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A New Documentation. An Interview To Joao Vasco Paiva

 

João Vasco Paiva (n. 1979) is a Portuguese artist based in Hong Kong since 2006. He has taught at the City University of Hong Kong School of Creative Media and Hong Kong Art School/ RMIT University. With a background in painting and advanced training in media technology, his work is characterized by the appropriation of observed phenomena, mapping apparently random situations and presenting them in an aesthetically organized framework through video, audiovisual performance, recording, and installation.

One of his best known projects in this rubric is Experiments on the Notation of Shapes (2010): taking the city as a sculptural playground, two projections present images of the Hong Kong skyline at a distance: largely still, contemplative, and gray, they offer a dispassionate glimpse of urban planning and architectonic monumentality. Facing the ceiling in a box on the floor, a monitor depicts a different vision, frenetically winding through back alleys and service roads amidst the architecture of spectacle, and generating an audio signal that is, in turn, modulated in frequency by the projected images. The resulting cocoon of sound and image runs the gamut of the urban experience, from the quietest moments of stillness to the madness of the intersection.

More recently, the project Forced Empathy (2011) consists of a single-channel video, a kinetic sculpture, and a series of prints. A number of floating objects in the harbor of Hong Kong subject to wind, waves, and other factors causing them to bob and sway, sometimes gently but other times rather wildly, are recorded by a stationary camera. When edited, the filmic object is computationally “forced” to remain stable and equidistant from all edges of the frame, such that the background environment inversely adopts the motion of the floating platform and takes on the role of visual noise. A wooden sculpture of the floating object is kinetically animated to inversely follow the motion of the video, causing a moment of confused parallelism in flat image and habitable space. Behind this kinetic moment of mimicry sits a simple graphic print, an abstraction of the harbor background.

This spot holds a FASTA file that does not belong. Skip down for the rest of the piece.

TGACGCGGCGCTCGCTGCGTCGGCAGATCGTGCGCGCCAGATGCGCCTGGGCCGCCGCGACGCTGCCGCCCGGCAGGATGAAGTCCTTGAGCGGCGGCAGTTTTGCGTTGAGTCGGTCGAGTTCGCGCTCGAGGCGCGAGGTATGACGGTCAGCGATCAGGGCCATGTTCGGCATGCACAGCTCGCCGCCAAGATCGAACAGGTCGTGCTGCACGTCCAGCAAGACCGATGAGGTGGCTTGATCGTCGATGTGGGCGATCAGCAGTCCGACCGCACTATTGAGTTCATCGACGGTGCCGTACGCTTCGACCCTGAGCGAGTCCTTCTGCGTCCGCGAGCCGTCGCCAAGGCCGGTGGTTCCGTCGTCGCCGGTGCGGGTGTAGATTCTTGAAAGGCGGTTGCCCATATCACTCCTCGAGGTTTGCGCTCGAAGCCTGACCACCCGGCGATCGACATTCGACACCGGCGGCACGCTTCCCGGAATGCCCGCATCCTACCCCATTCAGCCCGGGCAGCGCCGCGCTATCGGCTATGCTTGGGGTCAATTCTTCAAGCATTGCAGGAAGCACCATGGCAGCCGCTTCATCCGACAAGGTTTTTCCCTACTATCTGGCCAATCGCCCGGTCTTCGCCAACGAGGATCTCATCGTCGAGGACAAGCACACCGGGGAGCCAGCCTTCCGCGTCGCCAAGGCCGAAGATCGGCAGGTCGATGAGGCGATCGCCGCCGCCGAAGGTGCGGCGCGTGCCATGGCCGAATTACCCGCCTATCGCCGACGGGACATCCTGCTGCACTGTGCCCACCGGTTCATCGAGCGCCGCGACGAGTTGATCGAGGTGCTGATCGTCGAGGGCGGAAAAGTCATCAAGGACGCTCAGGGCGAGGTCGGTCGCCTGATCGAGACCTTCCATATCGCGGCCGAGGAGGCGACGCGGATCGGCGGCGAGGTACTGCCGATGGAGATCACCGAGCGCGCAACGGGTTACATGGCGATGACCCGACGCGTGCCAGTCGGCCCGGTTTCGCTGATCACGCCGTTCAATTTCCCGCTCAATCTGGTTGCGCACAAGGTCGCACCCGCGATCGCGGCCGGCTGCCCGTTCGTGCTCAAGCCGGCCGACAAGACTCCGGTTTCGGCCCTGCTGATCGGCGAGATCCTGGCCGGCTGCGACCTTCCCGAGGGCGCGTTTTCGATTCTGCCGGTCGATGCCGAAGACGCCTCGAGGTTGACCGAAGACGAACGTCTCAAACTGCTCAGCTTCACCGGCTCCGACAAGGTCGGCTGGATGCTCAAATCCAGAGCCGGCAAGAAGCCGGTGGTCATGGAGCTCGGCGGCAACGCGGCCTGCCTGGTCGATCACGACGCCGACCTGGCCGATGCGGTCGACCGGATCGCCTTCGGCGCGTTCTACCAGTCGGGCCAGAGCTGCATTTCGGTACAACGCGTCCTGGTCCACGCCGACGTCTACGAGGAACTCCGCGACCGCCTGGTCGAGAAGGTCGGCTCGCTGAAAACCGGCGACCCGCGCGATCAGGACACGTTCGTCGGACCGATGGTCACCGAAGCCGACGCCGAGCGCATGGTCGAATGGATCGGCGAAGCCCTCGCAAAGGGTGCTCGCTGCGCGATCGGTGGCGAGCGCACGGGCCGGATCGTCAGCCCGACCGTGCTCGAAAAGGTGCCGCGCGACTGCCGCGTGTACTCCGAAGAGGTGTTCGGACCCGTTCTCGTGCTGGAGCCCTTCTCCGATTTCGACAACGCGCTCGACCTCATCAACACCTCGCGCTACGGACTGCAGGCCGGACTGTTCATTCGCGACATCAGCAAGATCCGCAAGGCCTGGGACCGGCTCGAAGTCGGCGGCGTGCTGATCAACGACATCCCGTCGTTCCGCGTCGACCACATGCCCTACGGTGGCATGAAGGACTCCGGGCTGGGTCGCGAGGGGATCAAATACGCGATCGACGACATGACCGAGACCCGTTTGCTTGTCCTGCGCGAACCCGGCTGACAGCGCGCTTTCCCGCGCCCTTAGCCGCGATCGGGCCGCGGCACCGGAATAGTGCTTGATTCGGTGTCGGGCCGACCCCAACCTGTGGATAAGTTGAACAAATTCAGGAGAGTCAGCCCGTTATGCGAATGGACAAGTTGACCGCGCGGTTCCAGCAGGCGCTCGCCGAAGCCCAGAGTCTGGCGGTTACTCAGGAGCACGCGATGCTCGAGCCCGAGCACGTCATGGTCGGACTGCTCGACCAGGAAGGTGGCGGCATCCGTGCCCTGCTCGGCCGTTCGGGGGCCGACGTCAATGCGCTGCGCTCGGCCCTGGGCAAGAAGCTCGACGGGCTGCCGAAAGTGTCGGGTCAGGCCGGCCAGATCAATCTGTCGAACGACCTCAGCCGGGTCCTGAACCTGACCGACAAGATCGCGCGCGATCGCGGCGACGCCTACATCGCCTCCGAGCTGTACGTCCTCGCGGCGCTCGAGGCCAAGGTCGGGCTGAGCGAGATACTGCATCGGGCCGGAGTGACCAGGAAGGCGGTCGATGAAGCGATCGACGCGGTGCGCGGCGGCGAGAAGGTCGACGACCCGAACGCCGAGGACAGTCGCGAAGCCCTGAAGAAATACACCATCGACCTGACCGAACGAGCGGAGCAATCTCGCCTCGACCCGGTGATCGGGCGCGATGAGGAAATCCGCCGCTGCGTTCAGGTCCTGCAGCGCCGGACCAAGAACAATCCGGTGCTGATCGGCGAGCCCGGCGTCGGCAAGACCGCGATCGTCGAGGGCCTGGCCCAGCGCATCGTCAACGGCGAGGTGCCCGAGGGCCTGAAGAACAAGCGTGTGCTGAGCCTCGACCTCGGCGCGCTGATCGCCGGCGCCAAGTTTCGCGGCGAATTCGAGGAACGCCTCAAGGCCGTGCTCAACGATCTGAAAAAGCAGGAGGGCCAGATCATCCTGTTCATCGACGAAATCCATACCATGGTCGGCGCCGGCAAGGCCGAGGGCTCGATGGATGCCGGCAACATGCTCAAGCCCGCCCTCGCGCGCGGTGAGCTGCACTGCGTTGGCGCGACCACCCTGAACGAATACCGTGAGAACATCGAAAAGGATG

His aesthetics often emerges at the point where generative processes come into contact with urban topographies, exploring control through randomness and quotation. The work discussed here is concerned with new modalities of documentation that rewrite originary aesthetics—creating new worlds as it restructures our shared sphere of perception. As Paiva prepares his latest solo exhibition, Palimpsest, which consists of an electronic installation, generative video, prints, and paintings based on the non-space of the mass transit station, he responds to a few questions about the role of new media in his practice and the status of the outsider in cosmopolitan Hong Kong. The exhibition opens at Saamlung in Hong Kong on 18 November.